We’re living in incredibly turbulent times.
The well-spring of this uncertainty lies in one of the unique characteristics of the times in which we live — rapid change.
The pace of change in our economy, in our culture, in our institutions and in our industries and businesses is unprecedented in human history. Businesspeople are in the middle of this tidal way of turbulence and daily are being buffeted by this increasingly rapid rate of change.
Driving this unprecedented pace of change is the expansion in the amount of information we create. Consider this: In 1900, the total amount of knowledge available to mankind was doubling about every 500 years. That meant that in our great grandparents’ lifetime, things changed slowly. Our great grandparents lived in the same type of houses, worked in the same kind of jobs, and interacted with the same kind of social structures as their parents. In the year 2000, that same measurement — the quantity of information — was doubling about every two years. Today, according to some, the rate of change is doubling every 30 days!
That means new products, new regulations, new market configurations, new customers and new technology in almost every industry. It’s no wonder we’re confused and uncertain about what to do.
And the growth of that knowledge continues at an expanding rate. One futurist predicts that today’s high school students will have to absorb more information in their senior year alone than their grandparents did in their entire lifetime.
That incredibly rapid pace of new knowledge is driving the forces of change at an unprecedented rate. The effect of that snowballing rate of change on our businesses and our jobs can be cataclysmic.
Indications are that this rapid state of change will not be a temporary phenomenon we all must live through. Rather, it will be the permanent condition we must accept for the foreseeable future.
That means it is likely that the conclusions, paradigms and core beliefs upon which we based our decisions just two or three years ago are obsolete today. Even more sobering, the conclusions and strategies which we develop today will be obsolete in a couple of years.
One of my clients recently told his employees, “The only thing you can count on is that you won’t be doing this job in three years.” His point was that the job will change in that period of time to such a degree that it’ll be a different job. The technology used will likely change, as will the customers, the systems and the focus of the job.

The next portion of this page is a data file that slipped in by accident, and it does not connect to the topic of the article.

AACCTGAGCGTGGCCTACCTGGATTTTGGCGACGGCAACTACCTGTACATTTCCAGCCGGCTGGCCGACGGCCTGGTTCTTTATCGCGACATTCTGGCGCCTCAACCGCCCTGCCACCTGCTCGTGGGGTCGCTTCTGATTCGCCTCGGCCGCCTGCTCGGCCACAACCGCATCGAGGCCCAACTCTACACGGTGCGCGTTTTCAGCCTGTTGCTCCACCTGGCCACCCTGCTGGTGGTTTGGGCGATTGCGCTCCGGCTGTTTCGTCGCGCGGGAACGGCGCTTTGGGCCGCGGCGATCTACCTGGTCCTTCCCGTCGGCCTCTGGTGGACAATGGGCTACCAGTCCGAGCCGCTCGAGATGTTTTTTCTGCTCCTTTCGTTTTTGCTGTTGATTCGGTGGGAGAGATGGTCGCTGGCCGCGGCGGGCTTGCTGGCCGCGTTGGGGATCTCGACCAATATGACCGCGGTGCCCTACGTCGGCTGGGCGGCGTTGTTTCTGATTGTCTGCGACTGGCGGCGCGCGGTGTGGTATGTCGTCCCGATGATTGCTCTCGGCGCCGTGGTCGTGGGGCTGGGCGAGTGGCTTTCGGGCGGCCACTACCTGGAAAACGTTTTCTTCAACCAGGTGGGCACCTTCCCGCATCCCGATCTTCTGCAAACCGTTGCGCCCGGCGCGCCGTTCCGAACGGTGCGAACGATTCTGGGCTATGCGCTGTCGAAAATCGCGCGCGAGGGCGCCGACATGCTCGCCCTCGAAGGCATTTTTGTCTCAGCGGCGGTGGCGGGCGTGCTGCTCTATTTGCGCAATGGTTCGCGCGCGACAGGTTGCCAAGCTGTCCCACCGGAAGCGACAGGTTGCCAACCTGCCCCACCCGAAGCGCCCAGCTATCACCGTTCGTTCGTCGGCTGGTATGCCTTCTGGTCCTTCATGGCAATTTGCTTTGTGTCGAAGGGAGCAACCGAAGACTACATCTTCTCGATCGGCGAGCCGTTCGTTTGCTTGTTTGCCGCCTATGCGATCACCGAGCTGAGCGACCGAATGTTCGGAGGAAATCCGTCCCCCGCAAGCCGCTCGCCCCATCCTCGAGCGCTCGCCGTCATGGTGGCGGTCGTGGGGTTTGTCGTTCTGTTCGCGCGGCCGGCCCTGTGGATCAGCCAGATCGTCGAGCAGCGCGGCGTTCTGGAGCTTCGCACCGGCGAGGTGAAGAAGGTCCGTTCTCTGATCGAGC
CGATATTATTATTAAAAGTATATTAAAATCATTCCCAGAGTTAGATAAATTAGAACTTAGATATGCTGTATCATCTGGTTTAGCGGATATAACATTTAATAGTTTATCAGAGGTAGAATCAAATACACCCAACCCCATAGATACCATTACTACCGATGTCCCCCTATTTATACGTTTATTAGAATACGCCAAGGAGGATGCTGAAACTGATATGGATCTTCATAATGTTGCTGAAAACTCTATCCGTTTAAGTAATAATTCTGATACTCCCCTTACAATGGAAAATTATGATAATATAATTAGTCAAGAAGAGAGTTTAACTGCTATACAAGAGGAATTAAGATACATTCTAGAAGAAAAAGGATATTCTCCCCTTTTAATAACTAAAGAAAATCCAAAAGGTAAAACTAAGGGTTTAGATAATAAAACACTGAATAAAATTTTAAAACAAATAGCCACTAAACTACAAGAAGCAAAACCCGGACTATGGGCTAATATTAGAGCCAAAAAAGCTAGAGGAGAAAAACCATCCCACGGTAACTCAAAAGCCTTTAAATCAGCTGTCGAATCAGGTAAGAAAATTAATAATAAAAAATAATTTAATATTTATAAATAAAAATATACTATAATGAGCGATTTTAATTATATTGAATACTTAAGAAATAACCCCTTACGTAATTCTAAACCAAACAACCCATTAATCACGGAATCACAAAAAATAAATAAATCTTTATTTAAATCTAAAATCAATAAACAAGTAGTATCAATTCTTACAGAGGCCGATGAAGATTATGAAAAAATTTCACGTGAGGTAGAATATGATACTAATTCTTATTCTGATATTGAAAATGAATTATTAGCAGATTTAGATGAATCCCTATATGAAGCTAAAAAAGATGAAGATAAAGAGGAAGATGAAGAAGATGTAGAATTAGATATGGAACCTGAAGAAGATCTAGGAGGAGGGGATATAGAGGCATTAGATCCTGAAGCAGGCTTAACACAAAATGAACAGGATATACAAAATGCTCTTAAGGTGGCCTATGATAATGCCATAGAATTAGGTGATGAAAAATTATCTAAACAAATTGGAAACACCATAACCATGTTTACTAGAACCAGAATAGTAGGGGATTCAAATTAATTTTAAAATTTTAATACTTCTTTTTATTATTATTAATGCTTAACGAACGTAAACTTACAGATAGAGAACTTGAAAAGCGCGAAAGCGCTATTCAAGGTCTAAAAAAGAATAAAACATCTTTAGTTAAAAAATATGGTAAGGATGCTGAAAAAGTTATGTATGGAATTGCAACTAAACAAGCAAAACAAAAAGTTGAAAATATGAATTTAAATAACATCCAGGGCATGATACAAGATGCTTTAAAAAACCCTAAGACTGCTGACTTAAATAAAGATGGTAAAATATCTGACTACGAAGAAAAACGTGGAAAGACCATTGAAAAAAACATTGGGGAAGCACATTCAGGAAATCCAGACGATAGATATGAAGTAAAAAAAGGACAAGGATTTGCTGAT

The insightful person will accept that rapid change is now a defining characteristic of our economy and plan to deal with it effectively on an ongoing basis. Our ability to change ourselves and our organizations at least as rapidly as the world is changing around us will be single greatest challenge of our professional careers.
What’s the best way to go forward in the light of this rapid change? What mindsets can we adopt that will equip us to survive and prosper in turbulent times?
I believe there is one core skill that will define the most successful individuals and organizations. It’s the ability and propensity to engage in purposeful, self-directed learning. The only sustainable effective response to a rapidly changing world is cultivating the ability to positively transform ourselves and our organizations.
Our most powerful positive response is to cultivate the ability to learn. By “learning,” I don’t mean just the acquisition of new information, although that is a prerequisite. Rather, I mean the kind of learning that requires one to change behavior on the basis of an ever-changing understanding of the world. Learning without behavior change is impotent.
The individuals who become disciplined, systematic and purposeful self-directed learners will be the success stories of the new economy. Likewise, those organizations which become learning organizations will have the best chance of surviving and prospering.
The most skilled entrepreneurs, executives and employees, therefore, will be the ones who can continually assess the changing facts and growing complexity of their jobs, and then change appropriately.